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Concert Reviews:
Subtleties work in Regina Spektor's favor at The Fillmore
 

By GARY GRAFF
Digital First Media, @GraffonMusic

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DETROIT -- Regina Spektor thanked fans "for being patient with us" before starting her show Thursday night, March 23, at the Fillmore Detroit a bit late.

"Computers are not our friend," she noted with a slight grimace as she sat at the grand piano near center stage.

But the Russian-born singer-songwriter didn't let problems, major or minor, deter her and her three musicians (keyboards, drums and cello) from pleasing her exuberant, vociferous faithful with a generous and efficient 25-song, hour-and-45-minute show, concentrating not surprisingly, on her latest release, last year's "Remember Us To Life."

Spektor, sporting a silk print blouse and black slacks, let the music do the talking, too, pausing only before "Ballad Of A Politician" to tell the Fillmore crowd how proud she was to have come to America "as a refugee...taken in and taken care of" and how proud she is to be an immigrant." She slammed the Trump administrations efforts to limit immigration and dedicated the song "to better days."

And Spektor barely lost her stride as she flub a portion of "The Call," working her way through until she recovered and covering her face only briefly afterwards before going into the next song.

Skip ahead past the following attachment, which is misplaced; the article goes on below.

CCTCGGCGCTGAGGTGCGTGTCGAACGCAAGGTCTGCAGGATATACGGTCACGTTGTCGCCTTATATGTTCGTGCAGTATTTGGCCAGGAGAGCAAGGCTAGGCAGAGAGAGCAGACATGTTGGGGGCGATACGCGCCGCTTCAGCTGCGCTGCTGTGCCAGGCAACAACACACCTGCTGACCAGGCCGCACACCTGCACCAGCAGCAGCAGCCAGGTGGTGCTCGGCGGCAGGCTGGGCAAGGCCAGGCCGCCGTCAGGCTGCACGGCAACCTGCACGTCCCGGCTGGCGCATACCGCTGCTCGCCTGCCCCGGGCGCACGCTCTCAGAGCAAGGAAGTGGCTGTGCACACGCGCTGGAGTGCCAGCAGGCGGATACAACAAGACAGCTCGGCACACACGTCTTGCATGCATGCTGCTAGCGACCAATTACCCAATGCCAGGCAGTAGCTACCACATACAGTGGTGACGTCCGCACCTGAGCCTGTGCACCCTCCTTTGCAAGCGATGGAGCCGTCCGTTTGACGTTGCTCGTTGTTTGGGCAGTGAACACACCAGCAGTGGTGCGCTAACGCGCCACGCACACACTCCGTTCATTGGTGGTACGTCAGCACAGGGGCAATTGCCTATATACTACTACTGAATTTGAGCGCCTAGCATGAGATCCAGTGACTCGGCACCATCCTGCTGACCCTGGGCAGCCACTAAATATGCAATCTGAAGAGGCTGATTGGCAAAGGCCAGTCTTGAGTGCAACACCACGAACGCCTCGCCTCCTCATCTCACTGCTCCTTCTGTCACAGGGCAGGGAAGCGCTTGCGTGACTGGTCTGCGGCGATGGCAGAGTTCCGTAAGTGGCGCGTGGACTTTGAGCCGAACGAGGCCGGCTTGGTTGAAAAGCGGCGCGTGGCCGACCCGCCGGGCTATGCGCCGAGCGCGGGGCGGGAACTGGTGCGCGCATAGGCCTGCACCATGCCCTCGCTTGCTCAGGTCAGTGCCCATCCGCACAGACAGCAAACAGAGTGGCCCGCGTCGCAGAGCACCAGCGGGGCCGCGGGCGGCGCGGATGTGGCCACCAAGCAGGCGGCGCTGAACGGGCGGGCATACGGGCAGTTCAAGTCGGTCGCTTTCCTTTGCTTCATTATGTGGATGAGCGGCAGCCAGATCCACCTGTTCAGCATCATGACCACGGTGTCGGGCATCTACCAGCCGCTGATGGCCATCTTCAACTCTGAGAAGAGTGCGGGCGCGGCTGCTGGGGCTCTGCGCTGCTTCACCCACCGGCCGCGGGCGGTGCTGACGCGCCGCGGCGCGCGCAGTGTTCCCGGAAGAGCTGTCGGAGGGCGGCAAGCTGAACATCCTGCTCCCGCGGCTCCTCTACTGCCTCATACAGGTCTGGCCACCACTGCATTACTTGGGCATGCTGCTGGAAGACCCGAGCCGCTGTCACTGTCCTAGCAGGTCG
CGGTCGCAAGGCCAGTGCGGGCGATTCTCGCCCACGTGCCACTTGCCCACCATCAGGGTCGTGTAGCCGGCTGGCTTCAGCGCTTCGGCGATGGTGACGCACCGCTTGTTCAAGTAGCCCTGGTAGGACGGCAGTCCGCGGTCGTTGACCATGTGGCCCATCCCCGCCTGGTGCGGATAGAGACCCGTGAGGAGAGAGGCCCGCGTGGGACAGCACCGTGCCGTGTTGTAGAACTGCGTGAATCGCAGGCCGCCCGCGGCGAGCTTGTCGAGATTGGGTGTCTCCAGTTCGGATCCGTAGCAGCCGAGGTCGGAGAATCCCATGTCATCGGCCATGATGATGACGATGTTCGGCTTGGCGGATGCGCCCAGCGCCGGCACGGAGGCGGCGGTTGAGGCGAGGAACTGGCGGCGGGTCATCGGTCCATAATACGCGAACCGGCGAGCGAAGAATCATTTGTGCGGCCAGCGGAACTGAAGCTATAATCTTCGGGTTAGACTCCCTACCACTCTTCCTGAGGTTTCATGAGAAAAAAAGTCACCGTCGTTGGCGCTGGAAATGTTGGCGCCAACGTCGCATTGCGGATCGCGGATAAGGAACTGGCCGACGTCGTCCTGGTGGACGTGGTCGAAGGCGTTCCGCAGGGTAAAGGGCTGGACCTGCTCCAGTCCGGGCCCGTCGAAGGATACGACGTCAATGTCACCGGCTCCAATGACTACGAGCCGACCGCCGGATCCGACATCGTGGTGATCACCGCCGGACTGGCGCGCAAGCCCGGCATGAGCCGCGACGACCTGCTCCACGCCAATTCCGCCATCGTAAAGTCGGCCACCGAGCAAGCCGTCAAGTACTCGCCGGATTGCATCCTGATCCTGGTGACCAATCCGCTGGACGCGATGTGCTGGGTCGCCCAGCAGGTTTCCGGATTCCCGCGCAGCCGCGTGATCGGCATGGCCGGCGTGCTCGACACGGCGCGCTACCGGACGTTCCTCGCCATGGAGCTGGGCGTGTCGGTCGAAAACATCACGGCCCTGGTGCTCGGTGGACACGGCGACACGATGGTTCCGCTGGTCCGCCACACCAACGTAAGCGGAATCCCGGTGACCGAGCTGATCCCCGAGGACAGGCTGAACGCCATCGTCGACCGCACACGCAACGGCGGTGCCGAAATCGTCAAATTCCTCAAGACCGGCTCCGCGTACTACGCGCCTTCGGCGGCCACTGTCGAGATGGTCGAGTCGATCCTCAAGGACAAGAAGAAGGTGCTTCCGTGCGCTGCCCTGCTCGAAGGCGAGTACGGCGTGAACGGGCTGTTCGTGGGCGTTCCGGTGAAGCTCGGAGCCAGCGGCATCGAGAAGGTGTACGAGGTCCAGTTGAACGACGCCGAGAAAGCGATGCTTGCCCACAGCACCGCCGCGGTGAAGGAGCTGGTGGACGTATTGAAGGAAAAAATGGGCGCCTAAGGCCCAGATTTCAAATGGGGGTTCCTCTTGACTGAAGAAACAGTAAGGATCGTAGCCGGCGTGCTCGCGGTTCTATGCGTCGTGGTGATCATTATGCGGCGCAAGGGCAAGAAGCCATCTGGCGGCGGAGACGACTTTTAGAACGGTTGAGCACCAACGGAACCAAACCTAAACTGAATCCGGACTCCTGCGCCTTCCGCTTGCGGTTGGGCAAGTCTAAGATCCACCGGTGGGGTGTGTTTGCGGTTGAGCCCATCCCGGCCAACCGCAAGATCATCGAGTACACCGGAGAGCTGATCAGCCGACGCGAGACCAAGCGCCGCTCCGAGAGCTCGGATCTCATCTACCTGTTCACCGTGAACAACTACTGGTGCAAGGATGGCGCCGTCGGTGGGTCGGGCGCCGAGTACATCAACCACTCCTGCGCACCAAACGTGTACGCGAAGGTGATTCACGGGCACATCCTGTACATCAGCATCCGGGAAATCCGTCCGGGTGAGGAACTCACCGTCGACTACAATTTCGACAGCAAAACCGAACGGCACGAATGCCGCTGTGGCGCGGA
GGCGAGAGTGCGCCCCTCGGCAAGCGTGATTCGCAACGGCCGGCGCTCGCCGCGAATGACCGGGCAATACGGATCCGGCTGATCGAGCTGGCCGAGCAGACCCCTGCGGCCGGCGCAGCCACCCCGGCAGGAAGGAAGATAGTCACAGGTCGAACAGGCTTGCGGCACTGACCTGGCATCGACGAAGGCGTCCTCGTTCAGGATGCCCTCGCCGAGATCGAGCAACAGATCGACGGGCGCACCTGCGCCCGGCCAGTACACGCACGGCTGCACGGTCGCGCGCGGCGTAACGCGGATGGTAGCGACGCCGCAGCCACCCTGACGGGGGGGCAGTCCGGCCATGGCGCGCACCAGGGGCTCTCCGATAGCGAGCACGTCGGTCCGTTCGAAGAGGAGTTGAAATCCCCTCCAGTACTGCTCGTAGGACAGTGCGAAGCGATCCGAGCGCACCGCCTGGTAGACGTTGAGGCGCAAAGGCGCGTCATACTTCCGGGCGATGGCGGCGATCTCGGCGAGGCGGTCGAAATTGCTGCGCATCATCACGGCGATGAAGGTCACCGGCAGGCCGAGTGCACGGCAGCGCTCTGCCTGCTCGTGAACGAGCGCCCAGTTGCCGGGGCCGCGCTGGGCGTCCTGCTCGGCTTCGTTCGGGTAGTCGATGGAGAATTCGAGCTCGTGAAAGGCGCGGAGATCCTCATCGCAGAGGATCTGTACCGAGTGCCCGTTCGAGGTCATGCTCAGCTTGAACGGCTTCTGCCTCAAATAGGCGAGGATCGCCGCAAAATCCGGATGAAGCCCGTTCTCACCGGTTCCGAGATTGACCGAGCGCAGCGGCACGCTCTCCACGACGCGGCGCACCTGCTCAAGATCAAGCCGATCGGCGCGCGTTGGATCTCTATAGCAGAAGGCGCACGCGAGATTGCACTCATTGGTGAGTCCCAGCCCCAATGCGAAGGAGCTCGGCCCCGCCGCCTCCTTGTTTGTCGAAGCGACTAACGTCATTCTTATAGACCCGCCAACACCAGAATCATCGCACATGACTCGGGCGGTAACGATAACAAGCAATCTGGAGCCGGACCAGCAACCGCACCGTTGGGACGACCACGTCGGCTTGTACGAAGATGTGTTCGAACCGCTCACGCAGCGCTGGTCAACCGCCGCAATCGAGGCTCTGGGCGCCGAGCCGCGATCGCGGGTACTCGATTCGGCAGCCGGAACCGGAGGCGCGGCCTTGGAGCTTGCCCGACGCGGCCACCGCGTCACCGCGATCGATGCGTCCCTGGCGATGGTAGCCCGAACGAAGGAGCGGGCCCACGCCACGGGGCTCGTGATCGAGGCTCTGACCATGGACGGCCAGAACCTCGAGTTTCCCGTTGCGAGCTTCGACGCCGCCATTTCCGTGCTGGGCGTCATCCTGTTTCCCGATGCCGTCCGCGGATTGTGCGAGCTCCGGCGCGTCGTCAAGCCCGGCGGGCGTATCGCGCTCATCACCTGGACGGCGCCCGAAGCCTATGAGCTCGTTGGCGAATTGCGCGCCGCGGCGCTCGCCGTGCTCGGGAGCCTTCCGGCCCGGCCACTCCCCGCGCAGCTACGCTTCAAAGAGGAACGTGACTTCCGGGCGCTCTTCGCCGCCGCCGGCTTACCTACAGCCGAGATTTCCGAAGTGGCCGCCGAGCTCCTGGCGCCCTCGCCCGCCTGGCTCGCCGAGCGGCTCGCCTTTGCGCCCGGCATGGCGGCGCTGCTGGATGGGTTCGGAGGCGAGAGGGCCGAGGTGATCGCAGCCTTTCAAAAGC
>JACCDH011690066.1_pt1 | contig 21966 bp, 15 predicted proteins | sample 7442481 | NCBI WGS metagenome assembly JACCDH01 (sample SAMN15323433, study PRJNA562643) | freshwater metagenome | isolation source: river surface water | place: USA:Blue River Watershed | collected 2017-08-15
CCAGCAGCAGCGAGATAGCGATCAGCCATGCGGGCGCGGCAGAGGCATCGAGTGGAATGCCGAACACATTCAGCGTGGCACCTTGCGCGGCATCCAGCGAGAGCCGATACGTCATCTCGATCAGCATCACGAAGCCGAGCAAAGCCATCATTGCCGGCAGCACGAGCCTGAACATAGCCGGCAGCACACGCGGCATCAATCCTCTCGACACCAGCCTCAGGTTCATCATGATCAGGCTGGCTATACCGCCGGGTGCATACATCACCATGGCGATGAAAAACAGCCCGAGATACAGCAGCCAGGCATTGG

Thursday's show certainly demonstrated Spektor's exceptional range as a singer, songwriter and musical stylist. She glided from uptempo pop songs ("On The Radio," "Older And Taller," "Tornadoeland," "Better," "Small Bill$") to gentle, heart-wringing ballads such as "Blue Lips" and "Obsolete" with ease. And while her arrangements were Spartan, there was no hiding the sophisticated ambitions in material like "Bleeding Heart," "Sailor Song" and "Don't Leave Me (Ne Me Quitte Pas)," with their careful textures and clever shifts.

A solo rendition of Leonard Cohen's "Chelsea Hotel #2" was an appropriate cover as well. Like Cohen, Spektor is idiosyncratic and poetic -- occasionally challenging but with plenty points of entry for the attentive listener. There were plenty of those at the Fillmore on Thursday, although more than a few in the bar area who treated Spektor as background noise for a night out.

That was their loss; Spektor's understated but fully engaged performance was a case study in how less can truly be more, and how what makes you listen closely is often well worth hearing.

Send your thoughts and comments to Gary Graff

 



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